Brimming with an enthralling amount of energy, seeking new philosophies, a bunch of curious souls joins the Architecture folks. The vision and ideologies followed by each are questioned and criticized for the better. The out of the box ideas and the concepts are all that make you come out with flying colors from the college. Is the proposals are practically possible? Would it make up to real life? Is practicality can run beyond the horizon? Are the students prepared to accept the facts?
Combining the Two Realms
The gap between conceptual designs and real-world designs needs to get mended. We don’t get trained to interact with the actual user anytime. We are designing with the given parameters for an imaginary client. Many schools offer prime importance to design subjects, and the services and detailings are placed on the lower shelf. In actual practice, the importance of these details is what makes the core of the building- the design core. Design schools make you explore the possibilities, formulate a direction to the thinking process, but it does not train you for real life. The internship phase leads you to the reality and change happens from the student architects to architects. It is the last step before the student enters the profession. The reality of what it’s like to be an architect is not shown to the students. Before realities of practice grind you down, experience as much as while you are at school.
Knowledge is an incredible part of any career and life in general. Practical knowledge and theoretical knowledge are two sides of the same coin. The ways of acquiring are different in the process lots of learning and unlearning happens at both spectrums. While the theoretical knowledge helps us to answer the ‘why’, the practical side leads us to ‘How’. When the ‘why’ is clear, ‘How’ is not impossible. Build the context and set strategies accordingly. The tools for the same are acquired only through practical exposure. To solve the problems that emerge in the process is always different. Always remember, creating a problem and solving it is not the design. You should design to solve the constraints. The problems you encounter in school may not be the reality. You are not prepared to face the reality. Our education system lacks the preparation phase for you to come out from the cocoon. But it doesn’t point out spoon-feeding.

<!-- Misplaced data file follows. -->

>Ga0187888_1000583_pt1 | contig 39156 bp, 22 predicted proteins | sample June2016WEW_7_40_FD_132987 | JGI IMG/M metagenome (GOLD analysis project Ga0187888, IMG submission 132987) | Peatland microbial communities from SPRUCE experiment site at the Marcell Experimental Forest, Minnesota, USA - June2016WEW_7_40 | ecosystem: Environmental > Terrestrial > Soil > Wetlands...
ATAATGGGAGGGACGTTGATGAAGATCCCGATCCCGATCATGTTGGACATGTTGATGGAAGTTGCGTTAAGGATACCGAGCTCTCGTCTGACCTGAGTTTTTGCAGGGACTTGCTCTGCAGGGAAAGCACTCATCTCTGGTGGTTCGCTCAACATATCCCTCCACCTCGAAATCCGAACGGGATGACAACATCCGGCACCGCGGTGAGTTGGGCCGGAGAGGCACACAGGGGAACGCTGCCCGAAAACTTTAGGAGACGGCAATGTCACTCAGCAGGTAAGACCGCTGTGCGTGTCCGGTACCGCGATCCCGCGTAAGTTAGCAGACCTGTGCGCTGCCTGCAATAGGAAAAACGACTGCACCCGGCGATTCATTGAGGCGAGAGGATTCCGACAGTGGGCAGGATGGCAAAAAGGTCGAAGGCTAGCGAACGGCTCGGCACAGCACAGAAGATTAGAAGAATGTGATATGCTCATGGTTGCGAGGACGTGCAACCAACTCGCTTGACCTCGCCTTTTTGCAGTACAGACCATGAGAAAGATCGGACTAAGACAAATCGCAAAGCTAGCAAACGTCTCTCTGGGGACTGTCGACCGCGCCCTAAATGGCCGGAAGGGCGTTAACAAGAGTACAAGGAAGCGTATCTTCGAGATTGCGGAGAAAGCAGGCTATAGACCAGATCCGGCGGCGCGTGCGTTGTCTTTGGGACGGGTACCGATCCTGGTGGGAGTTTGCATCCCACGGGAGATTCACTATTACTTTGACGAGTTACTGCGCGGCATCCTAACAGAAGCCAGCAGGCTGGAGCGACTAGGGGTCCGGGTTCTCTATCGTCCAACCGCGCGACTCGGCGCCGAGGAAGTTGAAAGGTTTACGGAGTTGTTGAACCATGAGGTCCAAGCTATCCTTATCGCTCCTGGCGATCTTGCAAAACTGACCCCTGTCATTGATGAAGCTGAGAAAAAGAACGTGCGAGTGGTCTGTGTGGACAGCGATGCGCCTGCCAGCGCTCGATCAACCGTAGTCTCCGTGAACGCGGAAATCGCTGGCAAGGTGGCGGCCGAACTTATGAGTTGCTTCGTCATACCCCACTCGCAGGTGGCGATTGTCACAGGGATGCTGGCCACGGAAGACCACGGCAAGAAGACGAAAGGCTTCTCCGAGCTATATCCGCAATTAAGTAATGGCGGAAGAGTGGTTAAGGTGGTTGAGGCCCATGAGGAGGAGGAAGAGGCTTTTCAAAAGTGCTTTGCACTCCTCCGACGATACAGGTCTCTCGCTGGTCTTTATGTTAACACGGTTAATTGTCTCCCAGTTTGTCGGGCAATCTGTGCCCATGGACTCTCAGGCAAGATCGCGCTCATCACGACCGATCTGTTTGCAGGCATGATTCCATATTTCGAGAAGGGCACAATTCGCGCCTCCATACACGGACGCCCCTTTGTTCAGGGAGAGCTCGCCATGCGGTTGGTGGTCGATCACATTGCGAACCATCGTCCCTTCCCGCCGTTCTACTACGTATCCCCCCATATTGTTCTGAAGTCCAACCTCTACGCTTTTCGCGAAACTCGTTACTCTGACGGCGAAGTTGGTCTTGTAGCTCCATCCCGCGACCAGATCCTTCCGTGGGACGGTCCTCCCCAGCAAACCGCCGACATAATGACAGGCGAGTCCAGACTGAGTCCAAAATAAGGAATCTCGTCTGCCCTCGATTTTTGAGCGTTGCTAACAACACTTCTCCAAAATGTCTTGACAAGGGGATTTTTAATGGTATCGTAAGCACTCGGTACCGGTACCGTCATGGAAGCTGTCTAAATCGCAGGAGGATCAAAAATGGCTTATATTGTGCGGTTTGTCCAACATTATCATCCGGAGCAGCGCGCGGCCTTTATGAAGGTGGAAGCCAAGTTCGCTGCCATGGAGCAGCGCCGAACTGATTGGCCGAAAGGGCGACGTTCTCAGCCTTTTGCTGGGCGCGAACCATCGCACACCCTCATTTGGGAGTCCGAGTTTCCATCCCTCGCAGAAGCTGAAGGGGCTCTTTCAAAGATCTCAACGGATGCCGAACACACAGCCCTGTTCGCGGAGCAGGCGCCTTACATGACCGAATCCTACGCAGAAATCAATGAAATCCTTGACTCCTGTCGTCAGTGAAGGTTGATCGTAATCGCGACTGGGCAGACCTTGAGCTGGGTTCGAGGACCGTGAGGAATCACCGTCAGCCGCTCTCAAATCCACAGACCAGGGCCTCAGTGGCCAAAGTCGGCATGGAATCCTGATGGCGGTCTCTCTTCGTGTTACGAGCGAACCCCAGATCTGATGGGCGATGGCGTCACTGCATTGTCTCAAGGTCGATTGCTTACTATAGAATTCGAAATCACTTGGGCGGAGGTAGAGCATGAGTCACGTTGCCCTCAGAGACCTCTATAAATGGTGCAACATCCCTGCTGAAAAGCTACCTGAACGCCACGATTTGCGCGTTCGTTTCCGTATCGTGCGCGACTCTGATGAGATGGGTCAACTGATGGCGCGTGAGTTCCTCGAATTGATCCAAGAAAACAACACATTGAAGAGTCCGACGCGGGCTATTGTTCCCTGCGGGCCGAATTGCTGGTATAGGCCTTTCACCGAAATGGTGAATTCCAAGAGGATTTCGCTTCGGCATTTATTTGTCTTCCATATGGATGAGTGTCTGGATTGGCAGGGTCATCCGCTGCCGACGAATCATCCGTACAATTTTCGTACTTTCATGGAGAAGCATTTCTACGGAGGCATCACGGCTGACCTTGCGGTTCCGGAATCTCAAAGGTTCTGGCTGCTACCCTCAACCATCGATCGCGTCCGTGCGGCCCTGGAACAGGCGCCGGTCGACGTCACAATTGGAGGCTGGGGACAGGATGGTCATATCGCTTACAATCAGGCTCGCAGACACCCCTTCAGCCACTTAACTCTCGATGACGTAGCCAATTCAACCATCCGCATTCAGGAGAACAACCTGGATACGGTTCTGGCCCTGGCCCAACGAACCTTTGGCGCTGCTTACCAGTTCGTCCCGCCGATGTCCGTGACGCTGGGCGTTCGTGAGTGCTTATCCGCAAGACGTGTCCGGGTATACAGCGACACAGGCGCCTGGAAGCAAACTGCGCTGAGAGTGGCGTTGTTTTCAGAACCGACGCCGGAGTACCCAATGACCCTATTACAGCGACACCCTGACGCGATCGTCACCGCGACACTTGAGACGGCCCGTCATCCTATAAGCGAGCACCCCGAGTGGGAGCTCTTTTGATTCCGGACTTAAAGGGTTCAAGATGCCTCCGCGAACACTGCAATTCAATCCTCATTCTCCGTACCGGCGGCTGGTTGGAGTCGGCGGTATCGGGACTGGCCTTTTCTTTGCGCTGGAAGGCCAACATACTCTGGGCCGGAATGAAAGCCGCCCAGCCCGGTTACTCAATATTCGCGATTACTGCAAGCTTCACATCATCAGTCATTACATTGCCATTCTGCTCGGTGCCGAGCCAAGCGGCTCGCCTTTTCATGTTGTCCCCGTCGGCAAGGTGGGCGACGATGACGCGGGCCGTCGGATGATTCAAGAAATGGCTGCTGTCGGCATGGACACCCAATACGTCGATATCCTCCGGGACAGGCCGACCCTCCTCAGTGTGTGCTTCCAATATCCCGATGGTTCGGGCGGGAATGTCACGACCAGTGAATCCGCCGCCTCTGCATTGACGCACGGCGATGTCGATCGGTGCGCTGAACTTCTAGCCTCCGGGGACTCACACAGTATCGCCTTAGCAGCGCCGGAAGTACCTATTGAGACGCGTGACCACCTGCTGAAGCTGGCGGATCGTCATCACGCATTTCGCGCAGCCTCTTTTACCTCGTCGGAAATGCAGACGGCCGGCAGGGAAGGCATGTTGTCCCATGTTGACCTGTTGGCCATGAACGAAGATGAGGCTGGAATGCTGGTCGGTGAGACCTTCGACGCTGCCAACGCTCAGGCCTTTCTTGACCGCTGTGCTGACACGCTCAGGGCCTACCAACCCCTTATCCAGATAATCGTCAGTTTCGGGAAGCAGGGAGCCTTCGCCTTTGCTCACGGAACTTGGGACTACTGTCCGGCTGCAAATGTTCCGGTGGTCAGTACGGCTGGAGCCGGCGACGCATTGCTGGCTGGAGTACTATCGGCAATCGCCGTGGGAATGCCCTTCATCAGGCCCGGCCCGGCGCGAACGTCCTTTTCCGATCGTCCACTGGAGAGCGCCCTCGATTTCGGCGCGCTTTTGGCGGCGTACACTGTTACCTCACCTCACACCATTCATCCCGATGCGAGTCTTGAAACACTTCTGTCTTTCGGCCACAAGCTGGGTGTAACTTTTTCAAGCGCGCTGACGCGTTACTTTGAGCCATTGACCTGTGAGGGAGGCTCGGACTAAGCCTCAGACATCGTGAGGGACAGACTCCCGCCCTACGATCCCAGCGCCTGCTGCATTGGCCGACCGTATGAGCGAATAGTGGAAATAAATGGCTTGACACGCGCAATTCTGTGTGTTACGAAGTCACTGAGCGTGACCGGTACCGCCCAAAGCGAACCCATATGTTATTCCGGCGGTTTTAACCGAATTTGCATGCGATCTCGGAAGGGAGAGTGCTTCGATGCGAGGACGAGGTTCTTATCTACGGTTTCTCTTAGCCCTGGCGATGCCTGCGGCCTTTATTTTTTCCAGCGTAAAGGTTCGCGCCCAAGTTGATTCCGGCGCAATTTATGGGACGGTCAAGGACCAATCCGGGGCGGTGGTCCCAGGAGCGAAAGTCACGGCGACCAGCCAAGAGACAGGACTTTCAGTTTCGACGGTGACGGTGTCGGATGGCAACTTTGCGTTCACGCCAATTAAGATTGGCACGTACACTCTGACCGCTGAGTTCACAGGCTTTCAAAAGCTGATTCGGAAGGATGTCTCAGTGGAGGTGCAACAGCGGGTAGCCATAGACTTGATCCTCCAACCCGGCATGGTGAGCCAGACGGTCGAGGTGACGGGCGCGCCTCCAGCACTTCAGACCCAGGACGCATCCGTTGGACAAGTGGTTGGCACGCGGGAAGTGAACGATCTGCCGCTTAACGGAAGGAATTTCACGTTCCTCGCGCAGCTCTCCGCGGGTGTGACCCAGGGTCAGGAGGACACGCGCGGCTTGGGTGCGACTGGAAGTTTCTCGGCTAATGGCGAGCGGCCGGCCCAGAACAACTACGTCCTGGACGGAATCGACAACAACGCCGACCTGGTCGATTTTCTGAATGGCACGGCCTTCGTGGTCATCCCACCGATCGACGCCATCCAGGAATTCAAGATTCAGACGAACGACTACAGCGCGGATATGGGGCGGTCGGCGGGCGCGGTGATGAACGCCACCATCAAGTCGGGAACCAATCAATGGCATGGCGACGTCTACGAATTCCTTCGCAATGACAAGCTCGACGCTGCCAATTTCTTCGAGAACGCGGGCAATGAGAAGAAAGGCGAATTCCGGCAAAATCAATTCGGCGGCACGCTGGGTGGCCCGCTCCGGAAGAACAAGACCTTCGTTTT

The spatial experiences, the aesthetics, and everything associated with a designed space is rooted in the end-users needs. The design is evolved from the brief that we develop, and the decisions are made from the site. Just close your eyes and listen to nature. It will lead you. An architect needs to think from the perspective of the client, get into the shoes of people associated with the project. An architect should be a great leader to make the engineers, contractors, designers work together. A critical thinker, a problem solver, and the list continue. Always remember that architecture school is not the end of learning. It continues, and it is an unending process.
It is paramount that architecture schools provide the right blend of art and architecture, artistry and pragmatics in their training. A tinge of reality is offered in our education system and, it is not sufficient for the professionals. It took five years for a change in phase from student architects to architects. But it takes an era to become professionals. To earn the beginner stripes and hit the ground running when crossing the practice threshold is a surely difficult task.
The irony is that sometimes architects create interesting architecture, but it lacks meaning and connectivity. The one with practical dimensions may lack interest. Creating the right blend of both is the task. It requires understanding, research, and passion. There is no such thing called right or wrong in architecture. All that matters is whether it suits the purpose. Aesthetics comes only after these criteria. Architecture school pushes students to bring an appealing form rather than the structure as a whole. It is difficult for the students to cope up with the new realms of the field. When the budding architects realize the opposing nature of what is being taught and what to do in real, time flies.
To survive post- architecture school takes time and patience. The difference between fiction and fact and what is to be unlearned is the new basis. There is no finishing line for this journey. There needs to be an incubation time to process the difference. College gives you skill sets but does not train you for the job. Not everyone is going for professional practice after college. All you need to understand is ‘you’. You will learn what you need in the process. So be keen to explore.
Rethinking the education system to prepare for professional practice is a need of the hour. The traumas, the stress, depression are all common names known to the students of architecture. They experience all these over time. Preparation is important, but at the same time, don’t forget to live, to explore. A balance in life is the prime concern. Sometimes being a professional, you are restricted from the wild thoughts, the fantasies that brought you to the world of architecture. Don’t limit yourself. Let the wild fantasies come into reality.
Steven Bradley (2012). The Value of Theoretical And Practical Knowledge. [online]. Available at: https://vanseodesign.com/whatever/theoretical-practical-knowledge/ [Accessed date: February 2, 2012].
Peter Buchanan (2012). The Big Rethink Part 9: Rethinking Architectural Education
. [online]. (Last updated 20 May 2015). Available at: https://www.architectural-review.com/archive/campaigns/the-big-rethink/the-big-rethink-part-9-rethinking-architectural-education [Accessed 28 September 2012].